We have seen a lot of news articles recently about lions, well, one lion in particular, but today is not for mourning Cecil, but it is for remembering him and celebrating the existence of lions all over the world – present and past. Today is World Lion Day – the first global campaign to recognise the importance of the lion worldwide.
The future of lions is slowly moving towards extinction across Africa and India. Humans have lived alongside the King of the Jungle for thousands of years and today, there have never been a more pressing need to embrace the conservation of these magnificent creatures, to help them continue to remain in our lives for the foreseeable future. Lion conservation, raising awareness and education is paramount to their continued existence.
As a visitor to Africa, going on safari and being able to see lions in the wild is a magical experience. To watch them interact with each other in their pride, to understand and learn about their behaviour from your qualified ranger or field guide, to hear their gutteral roaring at night and to see them hunt together is an experience that most people will never forget. If seeing lion in the wild has always been on your bucket list, there are a number of places that you can visit to realise this dream. Here are our Top 5 destinations.
Masai Mara – Kenya
Home to the Big Cat Diary, the grassy plains of the Masai Mara, baked golden by the African sun have always been a firm favourite for lion lovers. The ready supply of antelope, zebra, and wildebeest means a constant supply of food for the resident prides – especially during the months of July through to September/October, when the Great Migration arrives from the drier Serengeti Plains into the Mara in search of the green grass here.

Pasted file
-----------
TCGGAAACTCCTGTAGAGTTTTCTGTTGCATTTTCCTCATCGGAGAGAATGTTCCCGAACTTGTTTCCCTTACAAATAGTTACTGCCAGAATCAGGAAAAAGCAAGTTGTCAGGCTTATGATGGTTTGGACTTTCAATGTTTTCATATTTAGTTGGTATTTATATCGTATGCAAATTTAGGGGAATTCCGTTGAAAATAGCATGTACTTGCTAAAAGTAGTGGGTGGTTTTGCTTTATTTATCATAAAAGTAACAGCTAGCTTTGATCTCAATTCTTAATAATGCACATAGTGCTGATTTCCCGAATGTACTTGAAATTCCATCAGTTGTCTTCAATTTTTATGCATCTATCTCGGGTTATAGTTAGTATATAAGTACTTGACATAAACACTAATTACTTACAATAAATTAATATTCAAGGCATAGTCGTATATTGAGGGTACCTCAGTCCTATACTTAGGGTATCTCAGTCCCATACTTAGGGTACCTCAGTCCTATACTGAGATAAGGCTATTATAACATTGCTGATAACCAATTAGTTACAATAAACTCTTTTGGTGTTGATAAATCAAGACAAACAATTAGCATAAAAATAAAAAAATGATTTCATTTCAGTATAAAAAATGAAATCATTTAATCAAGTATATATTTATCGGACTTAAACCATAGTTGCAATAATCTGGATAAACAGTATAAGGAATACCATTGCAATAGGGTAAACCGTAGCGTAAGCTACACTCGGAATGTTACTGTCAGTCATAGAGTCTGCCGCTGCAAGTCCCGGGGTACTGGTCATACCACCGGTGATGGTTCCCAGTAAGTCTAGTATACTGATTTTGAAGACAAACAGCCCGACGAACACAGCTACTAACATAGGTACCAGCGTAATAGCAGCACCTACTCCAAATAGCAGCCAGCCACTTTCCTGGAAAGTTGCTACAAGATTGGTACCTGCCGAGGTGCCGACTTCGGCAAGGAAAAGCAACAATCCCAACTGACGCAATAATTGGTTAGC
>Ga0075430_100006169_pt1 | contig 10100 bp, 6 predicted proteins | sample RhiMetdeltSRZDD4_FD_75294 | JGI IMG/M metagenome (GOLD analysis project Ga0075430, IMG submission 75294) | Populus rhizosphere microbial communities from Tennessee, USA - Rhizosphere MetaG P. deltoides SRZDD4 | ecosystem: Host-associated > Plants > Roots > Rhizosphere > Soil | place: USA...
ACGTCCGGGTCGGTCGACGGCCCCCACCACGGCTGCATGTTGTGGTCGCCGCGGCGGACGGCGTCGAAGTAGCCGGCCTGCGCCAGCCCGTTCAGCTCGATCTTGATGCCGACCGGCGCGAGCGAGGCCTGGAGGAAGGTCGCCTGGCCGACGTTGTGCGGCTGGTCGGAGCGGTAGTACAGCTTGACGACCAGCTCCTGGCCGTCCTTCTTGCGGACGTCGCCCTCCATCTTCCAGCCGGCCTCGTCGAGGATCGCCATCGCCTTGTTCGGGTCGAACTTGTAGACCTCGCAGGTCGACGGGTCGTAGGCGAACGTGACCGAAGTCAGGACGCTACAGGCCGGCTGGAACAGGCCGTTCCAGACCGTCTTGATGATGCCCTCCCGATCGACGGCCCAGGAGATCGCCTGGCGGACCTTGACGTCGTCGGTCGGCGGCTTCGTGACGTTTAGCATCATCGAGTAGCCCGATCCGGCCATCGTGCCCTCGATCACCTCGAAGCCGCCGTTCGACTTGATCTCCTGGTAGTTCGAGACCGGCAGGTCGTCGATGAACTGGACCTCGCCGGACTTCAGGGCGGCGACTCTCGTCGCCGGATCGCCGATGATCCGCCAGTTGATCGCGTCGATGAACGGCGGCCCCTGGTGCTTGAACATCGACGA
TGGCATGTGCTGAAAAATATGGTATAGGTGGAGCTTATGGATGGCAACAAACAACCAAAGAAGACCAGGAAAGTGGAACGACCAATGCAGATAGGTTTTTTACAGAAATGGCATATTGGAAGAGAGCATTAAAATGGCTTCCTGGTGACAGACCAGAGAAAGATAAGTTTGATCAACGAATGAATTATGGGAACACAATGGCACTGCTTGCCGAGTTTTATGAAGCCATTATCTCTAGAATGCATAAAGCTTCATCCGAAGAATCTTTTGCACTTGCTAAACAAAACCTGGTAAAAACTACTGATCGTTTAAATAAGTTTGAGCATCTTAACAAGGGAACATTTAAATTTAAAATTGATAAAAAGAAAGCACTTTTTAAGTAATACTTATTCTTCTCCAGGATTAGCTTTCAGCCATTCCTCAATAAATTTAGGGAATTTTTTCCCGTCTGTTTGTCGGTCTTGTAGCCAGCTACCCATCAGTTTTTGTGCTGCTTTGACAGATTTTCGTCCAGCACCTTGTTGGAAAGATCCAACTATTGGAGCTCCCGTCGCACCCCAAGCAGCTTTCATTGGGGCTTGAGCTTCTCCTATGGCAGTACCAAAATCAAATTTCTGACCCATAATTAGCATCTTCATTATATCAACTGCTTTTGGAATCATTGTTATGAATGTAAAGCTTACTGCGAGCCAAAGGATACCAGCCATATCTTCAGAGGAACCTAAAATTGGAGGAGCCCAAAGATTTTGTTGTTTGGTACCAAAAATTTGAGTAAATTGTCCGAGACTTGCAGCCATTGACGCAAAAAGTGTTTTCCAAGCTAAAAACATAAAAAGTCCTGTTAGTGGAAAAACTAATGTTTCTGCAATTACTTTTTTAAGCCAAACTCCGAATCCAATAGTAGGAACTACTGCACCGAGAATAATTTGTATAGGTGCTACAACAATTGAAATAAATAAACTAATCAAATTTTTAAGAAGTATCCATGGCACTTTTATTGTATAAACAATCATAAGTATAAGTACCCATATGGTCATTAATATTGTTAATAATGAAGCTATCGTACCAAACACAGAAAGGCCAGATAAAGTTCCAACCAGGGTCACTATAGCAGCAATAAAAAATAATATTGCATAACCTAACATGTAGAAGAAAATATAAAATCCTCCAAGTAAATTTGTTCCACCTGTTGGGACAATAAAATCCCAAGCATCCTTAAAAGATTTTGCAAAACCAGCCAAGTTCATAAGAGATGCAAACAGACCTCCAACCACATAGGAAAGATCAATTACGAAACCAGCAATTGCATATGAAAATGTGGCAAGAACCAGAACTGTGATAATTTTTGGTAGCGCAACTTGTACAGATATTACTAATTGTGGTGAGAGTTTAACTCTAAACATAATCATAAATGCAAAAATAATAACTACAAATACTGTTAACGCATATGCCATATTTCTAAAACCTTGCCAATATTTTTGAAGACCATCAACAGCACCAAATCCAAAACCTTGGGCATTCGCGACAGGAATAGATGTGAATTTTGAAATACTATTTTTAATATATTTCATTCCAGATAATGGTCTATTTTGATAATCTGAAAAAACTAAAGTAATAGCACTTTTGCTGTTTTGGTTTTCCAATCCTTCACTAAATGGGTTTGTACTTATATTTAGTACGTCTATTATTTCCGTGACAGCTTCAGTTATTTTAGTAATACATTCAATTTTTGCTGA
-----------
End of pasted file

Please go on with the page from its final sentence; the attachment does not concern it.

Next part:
Sabi Sands Private Game Reserve – South Africa
Sabi Sands is the most famous of the private reserves adjoining the Kruger National Park. Covering over 65,000 hectares of wild bushland, it offers possibly some of the best lion viewing opportunities to be found on the continent, and provide an unforgettable experience. The land is privately owned, so the game viewing vehicles are not restricted to the road network and it is therefore possible for the experienced guides to follow the prides through the bush and to get extremely close to the animals as they go about their daily way of life.
Botswana is now one of only 7 countries left with a lion population over 1,000 making it imperative to conserve the species in this country. In particular, you have the famous lions living in Savute who are known to specialise in preying on elephants, and a pride in Linyanti who hunt hippo. Visitors to the Okavango Delta may seen lions crossing the waterways from island to island in order to hunt.
Ruaha National Park – Tanzania
The Ruaha National Park is renowned for its undisturbed wildlife and stunning, rugged scenery, as well as it’s flourishing lion population. It is estimated that Ruhaha is home to the 2nd largest lion population in Africa – so about 10% of all lions left in the world.
South Luangwa National Park – Zambia
The Luangwa Valley has a healthy population of lion, and prides of up to 30 lions are common here. The birthplace too of the ‘walking safari’ you also can have the opportunity to approach prides on foot – of course, from a VERY safe distance!